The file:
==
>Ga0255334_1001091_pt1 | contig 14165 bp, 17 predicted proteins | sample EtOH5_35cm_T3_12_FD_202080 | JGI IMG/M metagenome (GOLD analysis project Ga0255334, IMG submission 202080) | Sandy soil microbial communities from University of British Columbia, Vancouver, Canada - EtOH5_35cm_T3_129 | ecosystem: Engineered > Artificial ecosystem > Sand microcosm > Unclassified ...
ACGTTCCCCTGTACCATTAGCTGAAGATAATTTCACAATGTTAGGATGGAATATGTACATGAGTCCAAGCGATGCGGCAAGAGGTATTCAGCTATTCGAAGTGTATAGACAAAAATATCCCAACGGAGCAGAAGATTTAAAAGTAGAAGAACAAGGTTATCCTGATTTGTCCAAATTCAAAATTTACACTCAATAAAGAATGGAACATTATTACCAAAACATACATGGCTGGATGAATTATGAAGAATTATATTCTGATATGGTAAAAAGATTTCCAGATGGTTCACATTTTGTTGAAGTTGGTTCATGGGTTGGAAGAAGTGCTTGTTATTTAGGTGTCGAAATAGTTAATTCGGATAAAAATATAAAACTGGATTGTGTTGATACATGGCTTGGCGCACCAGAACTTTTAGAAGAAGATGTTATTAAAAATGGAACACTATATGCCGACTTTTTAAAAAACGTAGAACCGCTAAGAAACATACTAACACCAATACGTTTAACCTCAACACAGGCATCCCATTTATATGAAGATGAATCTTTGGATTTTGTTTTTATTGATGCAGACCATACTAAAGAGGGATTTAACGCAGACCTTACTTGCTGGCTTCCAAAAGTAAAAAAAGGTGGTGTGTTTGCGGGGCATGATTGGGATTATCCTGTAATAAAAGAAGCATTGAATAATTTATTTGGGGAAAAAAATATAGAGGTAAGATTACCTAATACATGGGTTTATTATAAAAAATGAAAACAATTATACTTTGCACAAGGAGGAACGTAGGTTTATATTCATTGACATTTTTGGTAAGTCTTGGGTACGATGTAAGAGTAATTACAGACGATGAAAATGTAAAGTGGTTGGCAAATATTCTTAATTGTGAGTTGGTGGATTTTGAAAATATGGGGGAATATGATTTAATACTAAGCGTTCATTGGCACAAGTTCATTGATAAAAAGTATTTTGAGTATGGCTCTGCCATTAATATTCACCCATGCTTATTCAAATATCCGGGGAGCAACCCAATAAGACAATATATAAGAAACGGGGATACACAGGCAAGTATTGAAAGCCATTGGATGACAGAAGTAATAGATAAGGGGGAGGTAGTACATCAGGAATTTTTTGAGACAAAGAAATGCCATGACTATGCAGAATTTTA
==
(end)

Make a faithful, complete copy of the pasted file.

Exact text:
>Ga0255334_1001091_pt1 | contig 14165 bp, 17 predicted proteins | sample EtOH5_35cm_T3_12_FD_202080 | JGI IMG/M metagenome (GOLD analysis project Ga0255334, IMG submission 202080) | Sandy soil microbial communities from University of British Columbia, Vancouver, Canada - EtOH5_35cm_T3_129 | ecosystem: Engineered > Artificial ecosystem > Sand microcosm > Unclassified ...
ACGTTCCCCTGTACCATTAGCTGAAGATAATTTCACAATGTTAGGATGGAATATGTACATGAGTCCAAGCGATGCGGCAAGAGGTATTCAGCTATTCGAAGTGTATAGACAAAAATATCCCAACGGAGCAGAAGATTTAAAAGTAGAAGAACAAGGTTATCCTGATTTGTCCAAATTCAAAATTTACACTCAATAAAGAATGGAACATTATTACCAAAACATACATGGCTGGATGAATTATGAAGAATTATATTCTGATATGGTAAAAAGATTTCCAGATGGTTCACATTTTGTTGAAGTTGGTTCATGGGTTGGAAGAAGTGCTTGTTATTTAGGTGTCGAAATAGTTAATTCGGATAAAAATATAAAACTGGATTGTGTTGATACATGGCTTGGCGCACCAGAACTTTTAGAAGAAGATGTTATTAAAAATGGAACACTATATGCCGACTTTTTAAAAAACGTAGAACCGCTAAGAAACATACTAACACCAATACGTTTAACCTCAACACAGGCATCCCATTTATATGAAGATGAATCTTTGGATTTTGTTTTTATTGATGCAGACCATACTAAAGAGGGATTTAACGCAGACCTTACTTGCTGGCTTCCAAAAGTAAAAAAAGGTGGTGTGTTTGCGGGGCATGATTGGGATTATCCTGTAATAAAAGAAGCATTGAATAATTTATTTGGGGAAAAAAATATAGAGGTAAGATTACCTAATACATGGGTTTATTATAAAAAATGAAAACAATTATACTTTGCACAAGGAGGAACGTAGGTTTATATTCATTGACATTTTTGGTAAGTCTTGGGTACGATGTAAGAGTAATTACAGACGATGAAAATGTAAAGTGGTTGGCAAATATTCTTAATTGTGAGTTGGTGGATTTTGAAAATATGGGGGAATATGATTTAATACTAAGCGTTCATTGGCACAAGTTCATTGATAAAAAGTATTTTGAGTATGGCTCTGCCATTAATATTCACCCATGCTTATTCAAATATCCGGGGAGCAACCCAATAAGACAATATATAAGAAACGGGGATACACAGGCAAGTATTGAAAGCCATTGGATGACAGAAGTAATAGATAAGGGGGAGGTAGTACATCAGGAATTTTTTGAGACAAAGAAATGCCATGACTATGCAGAATTTTA